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A Brief History of American Football

According to Nielsen, 111.3 million people tuned in to watch the Super Bowl in early 2017. Almost two-thirds of adults in the United States say they currently watch National Football League games.
But American football is no longer relegated to the boundaries of the United States, as it is becoming a global sport. According to the International Federation of American Football, there are 80 countries with organized federations governing the game. Plus, thousands of youth and adult leagues exist all over the world. Even though soccer has long been a global sport, it seems the other kind of "football" is quickly catching up.
The sport known as American football was borne out of the English sports of association football (soccer) and rugby. During the late 19th century, elite Northeastern colleges took up the sport, playing a soccer-type game with rules adopted from the London Football Association. Intercollegiate matches began to spring up at schools such as Rutgers, Princeton, Harvard, and McGill University. Rugby-type rules became preferential among players and spectators.
Walter Camp, known affectionately as the "Father of American Football," transformed the rugby-style game into the one that resembles American football today. Camp brought two key innovations to the game. The opening "scrummage" was eliminated, and a rule was introduced that required a team to give up the ball after failing to advance down the field a specific yardage. Camp also developed the quarterback position, lines of scrimmage and the scoring scale used in football today.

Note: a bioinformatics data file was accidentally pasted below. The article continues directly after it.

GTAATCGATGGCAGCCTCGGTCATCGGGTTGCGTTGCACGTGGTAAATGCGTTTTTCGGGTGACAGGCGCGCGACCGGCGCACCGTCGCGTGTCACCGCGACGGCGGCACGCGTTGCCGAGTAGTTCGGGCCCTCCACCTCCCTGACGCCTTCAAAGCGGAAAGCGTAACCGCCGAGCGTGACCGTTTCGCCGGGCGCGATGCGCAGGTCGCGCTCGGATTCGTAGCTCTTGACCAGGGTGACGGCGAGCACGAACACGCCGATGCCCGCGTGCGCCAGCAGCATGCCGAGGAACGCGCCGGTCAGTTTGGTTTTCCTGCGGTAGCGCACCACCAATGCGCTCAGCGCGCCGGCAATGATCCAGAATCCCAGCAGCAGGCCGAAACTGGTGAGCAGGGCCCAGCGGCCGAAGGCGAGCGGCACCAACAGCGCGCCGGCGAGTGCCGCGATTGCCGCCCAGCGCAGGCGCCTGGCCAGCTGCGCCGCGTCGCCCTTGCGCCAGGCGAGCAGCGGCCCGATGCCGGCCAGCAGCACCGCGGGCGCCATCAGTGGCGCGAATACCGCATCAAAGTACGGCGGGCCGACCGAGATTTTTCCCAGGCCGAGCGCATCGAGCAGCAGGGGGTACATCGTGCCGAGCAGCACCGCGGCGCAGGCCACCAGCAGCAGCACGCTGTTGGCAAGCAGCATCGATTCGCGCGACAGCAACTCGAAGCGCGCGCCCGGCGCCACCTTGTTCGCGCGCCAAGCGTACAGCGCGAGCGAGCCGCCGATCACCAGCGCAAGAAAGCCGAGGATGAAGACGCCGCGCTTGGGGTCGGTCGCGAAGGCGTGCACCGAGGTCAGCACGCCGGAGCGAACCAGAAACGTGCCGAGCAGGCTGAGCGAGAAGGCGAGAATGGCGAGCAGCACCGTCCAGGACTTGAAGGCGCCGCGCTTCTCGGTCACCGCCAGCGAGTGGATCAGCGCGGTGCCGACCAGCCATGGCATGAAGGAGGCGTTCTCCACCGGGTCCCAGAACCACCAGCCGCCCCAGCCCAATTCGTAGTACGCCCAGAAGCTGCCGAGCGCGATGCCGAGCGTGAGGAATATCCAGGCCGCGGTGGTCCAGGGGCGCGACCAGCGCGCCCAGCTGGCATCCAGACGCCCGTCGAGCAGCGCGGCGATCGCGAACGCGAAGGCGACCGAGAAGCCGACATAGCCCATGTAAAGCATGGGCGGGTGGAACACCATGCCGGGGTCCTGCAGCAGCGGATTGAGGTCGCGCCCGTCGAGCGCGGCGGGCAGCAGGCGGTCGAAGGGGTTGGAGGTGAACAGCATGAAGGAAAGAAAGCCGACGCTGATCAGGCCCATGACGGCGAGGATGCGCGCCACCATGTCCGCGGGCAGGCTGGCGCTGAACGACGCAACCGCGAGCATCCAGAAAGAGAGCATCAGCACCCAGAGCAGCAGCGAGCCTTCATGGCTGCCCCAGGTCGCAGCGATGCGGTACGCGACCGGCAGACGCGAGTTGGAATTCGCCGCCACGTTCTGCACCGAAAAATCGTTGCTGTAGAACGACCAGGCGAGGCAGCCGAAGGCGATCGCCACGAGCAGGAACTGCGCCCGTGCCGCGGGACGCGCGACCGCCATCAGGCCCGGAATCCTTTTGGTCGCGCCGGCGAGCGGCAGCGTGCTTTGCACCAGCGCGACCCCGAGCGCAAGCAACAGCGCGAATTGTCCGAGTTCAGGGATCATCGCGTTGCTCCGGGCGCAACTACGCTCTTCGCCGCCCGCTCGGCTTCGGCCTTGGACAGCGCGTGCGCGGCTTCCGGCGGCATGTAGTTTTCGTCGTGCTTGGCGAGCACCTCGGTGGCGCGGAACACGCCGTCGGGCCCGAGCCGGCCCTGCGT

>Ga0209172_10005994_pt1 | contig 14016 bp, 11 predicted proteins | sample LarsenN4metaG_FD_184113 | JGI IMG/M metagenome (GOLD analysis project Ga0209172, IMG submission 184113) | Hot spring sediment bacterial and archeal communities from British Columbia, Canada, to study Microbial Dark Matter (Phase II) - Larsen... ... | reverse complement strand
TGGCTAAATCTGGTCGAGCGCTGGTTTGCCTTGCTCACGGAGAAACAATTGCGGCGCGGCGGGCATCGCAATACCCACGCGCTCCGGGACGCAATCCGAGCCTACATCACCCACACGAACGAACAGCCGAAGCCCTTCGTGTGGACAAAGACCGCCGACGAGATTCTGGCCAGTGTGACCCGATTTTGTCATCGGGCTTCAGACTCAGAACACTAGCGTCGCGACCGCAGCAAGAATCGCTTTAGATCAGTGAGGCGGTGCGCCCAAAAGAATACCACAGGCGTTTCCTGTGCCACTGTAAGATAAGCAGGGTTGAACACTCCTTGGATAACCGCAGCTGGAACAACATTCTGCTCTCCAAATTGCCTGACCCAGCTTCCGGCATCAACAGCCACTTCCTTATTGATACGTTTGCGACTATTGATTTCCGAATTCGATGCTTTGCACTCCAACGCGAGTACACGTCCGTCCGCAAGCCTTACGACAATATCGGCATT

Early games were controversial because of the high rate of injury. Even President Theodore Roosevelt stepped in to ask collegiate teams to revise regulations to make the game less brutal. The committee overseeing the rules would later become known as the National Collegiate Athletic Association.
Thanks largely in part to the popularity of college football, professional football began to gain traction with the public. The American Professional Football Association was formed in 1920. That league would later become the National Football League. The first televised NFL game occurred in 1939. Eventually, American football's popularity would explode.
Cheerleaders were introduced to the game in the 1960s. Currently, the Dallas Cowboy Cheerleaders are the most famous squad. Six teams in the NFL do not have cheerleaders: the Chicago Bears, the Cleveland Browns, the Detroit Lions, the New York Giants, the Pittsburgh Steelers, and the Green Bay Packers.
Football games typically last around 3 hours. Average attendance for an NFL game is 66,957 spectators.
American football has become a multibillion-dollar industry. What developed on college campuses has grown into a worldwide phenomenon.

 

 

 


 

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